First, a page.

As far as that past, here's Ayers himself in an August 1996 interview on the PBS Newshour: "I'm sure there are people who think that the opposition to the war was wrong and would like to re-write that history, but the opposition to the war was right, and the opposition came from all quarters, and those who opposed it should be proud of that and should say they're proud of that. To apologize for that opposition would be, I think, a perversion. To apologize for militantly opposing racism, which I think is needed now more than ever, to me is a perversion. On a personal level, are there things that I did wrong like every human being? There are thousands of things that you might do differently, you might re-think after the fact. But in terms of throwing oneself against the war in the 1960's and 70's, that was the right thing to do."

Finally, Ayers' wife, Bernadine Dohrn, herself a professor, told a reporter from the Toronto Star in October 2003 when a film on the Weathermen was opening, "I think the substance of what we stood for was absolutely right...The tactics, and some of our rhetoric, those are different questions."

For any reasonable member of the media who took, say, five minutes to look at who Bill Ayers is, Obama's association with him would not only make sense, but, considering how active the two of them were in the same issues in Chicago, unavoidable.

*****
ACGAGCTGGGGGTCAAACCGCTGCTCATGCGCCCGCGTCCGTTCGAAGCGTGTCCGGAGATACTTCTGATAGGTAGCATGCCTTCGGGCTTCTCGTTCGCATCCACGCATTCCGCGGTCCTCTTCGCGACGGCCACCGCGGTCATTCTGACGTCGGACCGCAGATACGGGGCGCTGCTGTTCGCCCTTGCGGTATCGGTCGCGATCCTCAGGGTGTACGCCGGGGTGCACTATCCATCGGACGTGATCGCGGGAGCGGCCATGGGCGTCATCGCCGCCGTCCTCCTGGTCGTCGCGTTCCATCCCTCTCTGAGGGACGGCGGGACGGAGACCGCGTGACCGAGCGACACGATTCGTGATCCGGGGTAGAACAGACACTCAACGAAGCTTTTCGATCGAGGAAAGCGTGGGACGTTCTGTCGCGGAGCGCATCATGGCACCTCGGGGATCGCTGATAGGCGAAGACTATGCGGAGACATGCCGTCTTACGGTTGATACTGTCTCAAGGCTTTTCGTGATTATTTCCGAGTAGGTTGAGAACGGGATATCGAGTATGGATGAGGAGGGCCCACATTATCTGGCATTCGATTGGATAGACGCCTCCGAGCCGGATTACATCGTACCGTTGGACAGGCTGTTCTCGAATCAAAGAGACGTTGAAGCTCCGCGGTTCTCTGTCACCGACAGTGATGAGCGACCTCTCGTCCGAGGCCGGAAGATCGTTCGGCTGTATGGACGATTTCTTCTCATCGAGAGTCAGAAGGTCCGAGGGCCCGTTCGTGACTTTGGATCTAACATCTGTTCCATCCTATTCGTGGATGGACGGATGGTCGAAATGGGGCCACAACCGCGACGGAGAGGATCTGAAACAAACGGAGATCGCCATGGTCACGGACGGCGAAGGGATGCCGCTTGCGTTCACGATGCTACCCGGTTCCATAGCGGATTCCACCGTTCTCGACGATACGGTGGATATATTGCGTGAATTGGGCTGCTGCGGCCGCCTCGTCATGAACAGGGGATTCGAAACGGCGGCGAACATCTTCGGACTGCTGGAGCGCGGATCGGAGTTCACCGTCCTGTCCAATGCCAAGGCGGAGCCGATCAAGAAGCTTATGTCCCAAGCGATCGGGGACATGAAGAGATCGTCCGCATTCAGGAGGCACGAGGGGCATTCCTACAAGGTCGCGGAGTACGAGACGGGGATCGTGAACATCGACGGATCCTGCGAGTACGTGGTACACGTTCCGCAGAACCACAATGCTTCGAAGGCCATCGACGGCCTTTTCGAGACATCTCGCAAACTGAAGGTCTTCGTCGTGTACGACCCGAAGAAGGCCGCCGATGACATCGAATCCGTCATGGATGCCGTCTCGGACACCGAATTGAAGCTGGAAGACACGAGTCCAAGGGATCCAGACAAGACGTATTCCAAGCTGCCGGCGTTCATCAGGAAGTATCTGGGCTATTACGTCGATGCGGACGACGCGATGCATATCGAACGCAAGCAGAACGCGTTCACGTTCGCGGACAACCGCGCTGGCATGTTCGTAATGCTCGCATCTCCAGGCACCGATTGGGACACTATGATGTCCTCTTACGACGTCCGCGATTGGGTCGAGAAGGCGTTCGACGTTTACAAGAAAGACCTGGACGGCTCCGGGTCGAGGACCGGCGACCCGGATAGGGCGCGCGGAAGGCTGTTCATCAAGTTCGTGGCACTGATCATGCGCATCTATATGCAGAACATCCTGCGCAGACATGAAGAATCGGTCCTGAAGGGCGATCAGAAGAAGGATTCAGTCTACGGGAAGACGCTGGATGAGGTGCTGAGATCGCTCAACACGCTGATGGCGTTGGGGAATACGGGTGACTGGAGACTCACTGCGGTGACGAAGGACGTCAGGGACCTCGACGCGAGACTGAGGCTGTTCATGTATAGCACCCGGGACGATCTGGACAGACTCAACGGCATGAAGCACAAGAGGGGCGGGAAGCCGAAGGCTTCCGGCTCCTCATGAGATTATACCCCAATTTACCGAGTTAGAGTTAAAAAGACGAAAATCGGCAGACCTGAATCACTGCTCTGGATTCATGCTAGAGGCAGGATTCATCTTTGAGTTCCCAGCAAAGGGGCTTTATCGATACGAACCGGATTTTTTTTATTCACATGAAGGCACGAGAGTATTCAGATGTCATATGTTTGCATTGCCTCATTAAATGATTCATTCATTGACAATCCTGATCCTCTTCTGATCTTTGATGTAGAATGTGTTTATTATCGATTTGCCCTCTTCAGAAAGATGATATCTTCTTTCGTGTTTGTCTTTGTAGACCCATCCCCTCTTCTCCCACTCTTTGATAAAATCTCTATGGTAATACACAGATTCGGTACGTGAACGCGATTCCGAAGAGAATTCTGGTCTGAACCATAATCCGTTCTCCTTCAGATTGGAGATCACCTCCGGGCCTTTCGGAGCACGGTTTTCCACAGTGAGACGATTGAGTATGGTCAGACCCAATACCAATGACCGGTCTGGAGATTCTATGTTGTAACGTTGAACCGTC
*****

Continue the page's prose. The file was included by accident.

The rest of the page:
Ayers' story is a powerful one - from activist revolting against the system to activist learning to use the system so he can cause change. What pisses off conservatives is that he's unrepentant. He hasn't begged forgiveness from the public. He hasn't admitted regret for his actions. He has simply decided that bombs weren't the way to create revolution. That it can happen by teaching teachers to show their students, especially kids in poverty, how to be active, engaged citizens, which in these days of sheep-like complacency is revolutionary indeed. And terrifying to those currently holding power.

Correction: Dohrn's first name is Bernadine, not Bernadette, as first posted.